“They were taken out of bed dead the following morning.”

Source: The Brockport Free Press, New York, May 18th 1831. Content on this page is © Alpha History 2016. Content may not be republished without our express permission. For more information please refer to our Terms of Use or contact Alpha History.

1505: King seeks report on potential wife’s breasts

In 1505, 46-year-old Henry VII, then two years a widower, began to think about remarriage. One potential wife suggested by Henry’s courtiers was 26-year-old Joanna of Naples. At age 17, Joanna had married her own nephew Frederick, the future king of Naples, but he died a few weeks after their marriage. After this, Joanna became a popular target on the medieval monarchical marriage market.

Curious about the young Italian, Henry sent two envoys to Naples with orders to procure “a portrait of the young queen”. They were also issued with a 24-point list of “instructions for taking a survey of her person”, which required information about Joanna’s face, figure, complexion, personality, eating habits and financial position. Some of Henry’s specifics are quoted below, along with the written comments of his envoys:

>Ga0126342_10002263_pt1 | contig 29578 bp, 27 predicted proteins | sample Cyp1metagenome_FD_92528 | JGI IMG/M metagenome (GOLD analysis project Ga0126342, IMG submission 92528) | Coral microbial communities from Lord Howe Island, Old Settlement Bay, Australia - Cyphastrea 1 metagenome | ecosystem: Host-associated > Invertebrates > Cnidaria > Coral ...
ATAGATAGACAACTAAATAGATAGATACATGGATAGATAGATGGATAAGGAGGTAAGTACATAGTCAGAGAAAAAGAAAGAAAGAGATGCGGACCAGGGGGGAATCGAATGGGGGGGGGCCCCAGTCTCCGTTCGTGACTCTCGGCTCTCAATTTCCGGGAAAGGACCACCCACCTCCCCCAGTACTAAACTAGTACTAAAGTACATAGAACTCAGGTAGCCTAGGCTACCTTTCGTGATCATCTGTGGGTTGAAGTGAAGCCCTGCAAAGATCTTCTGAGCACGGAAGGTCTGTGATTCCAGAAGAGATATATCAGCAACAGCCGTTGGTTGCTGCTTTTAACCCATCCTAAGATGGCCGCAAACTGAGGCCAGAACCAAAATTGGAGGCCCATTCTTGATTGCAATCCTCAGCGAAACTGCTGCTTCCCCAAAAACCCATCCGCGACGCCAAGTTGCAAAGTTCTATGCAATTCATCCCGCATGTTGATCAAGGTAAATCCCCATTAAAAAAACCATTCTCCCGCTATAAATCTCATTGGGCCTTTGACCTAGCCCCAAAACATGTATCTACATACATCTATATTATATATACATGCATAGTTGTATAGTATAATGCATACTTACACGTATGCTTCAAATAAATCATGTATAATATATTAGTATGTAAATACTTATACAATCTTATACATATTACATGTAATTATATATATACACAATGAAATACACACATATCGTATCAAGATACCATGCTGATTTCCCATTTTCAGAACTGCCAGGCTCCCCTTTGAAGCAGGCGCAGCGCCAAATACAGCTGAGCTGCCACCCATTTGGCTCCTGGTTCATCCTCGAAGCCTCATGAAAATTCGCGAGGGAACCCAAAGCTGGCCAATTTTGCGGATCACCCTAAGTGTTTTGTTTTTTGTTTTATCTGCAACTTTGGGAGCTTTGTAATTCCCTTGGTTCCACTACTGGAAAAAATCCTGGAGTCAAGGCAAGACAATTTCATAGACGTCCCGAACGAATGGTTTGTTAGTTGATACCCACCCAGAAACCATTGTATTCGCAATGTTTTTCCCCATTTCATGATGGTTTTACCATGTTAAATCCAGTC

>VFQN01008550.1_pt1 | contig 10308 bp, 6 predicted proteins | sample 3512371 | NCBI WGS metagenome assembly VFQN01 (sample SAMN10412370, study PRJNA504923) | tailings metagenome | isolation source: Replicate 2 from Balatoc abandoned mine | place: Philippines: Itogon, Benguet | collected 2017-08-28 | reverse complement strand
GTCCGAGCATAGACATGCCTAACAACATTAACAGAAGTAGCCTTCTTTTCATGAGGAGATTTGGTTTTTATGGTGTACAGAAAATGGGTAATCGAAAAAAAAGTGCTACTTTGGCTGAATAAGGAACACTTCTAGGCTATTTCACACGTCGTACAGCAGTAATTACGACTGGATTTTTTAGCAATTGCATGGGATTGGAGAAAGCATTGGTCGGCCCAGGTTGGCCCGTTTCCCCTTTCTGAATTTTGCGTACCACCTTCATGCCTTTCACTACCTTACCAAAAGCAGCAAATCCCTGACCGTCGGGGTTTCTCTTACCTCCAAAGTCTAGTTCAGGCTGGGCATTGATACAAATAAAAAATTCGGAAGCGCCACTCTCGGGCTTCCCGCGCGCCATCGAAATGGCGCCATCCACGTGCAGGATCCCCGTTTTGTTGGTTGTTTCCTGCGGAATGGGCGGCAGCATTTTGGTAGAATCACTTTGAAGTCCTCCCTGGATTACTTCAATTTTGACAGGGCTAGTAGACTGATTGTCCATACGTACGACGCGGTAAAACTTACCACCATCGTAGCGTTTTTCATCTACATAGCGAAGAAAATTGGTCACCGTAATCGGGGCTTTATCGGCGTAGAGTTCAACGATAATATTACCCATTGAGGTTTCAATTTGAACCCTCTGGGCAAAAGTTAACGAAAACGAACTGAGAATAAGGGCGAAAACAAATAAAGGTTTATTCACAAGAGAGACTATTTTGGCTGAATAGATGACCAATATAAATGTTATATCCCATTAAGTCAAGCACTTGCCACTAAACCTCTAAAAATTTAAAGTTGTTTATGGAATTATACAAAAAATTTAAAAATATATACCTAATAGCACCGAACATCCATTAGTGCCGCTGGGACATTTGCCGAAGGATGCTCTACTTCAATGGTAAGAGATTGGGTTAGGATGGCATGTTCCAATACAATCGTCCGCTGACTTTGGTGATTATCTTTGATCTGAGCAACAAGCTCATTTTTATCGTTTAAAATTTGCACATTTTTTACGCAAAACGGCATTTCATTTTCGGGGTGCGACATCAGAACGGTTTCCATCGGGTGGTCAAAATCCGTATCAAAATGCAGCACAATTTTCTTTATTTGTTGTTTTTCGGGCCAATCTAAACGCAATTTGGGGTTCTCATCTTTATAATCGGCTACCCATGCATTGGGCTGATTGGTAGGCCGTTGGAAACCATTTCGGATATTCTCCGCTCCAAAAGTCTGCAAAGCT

[Henry] “…Mark the favour of her visage, whether she be painted or no, whether she be fat or lean, sharp or round…”

[Envoys] “As far as we can perceive or know she is not painted, and the favour of her visage is after her stature – of very good compass and amiable, and somewhat round and fat…”

[Henry] “Mark whether her neck be long or short.”

[Envoys] Her neck is comely, not misshapen, nor very short nor very long, but her neck seemeth to be shorter because her breasts be full and somewhat big…”

[Henry] “Mark her breasts, whether they be big or small.”

[Envoys] “They be somewhat great and full… they were trussed somewhat high, after the manner of the country, it caused them to seem much fuller…”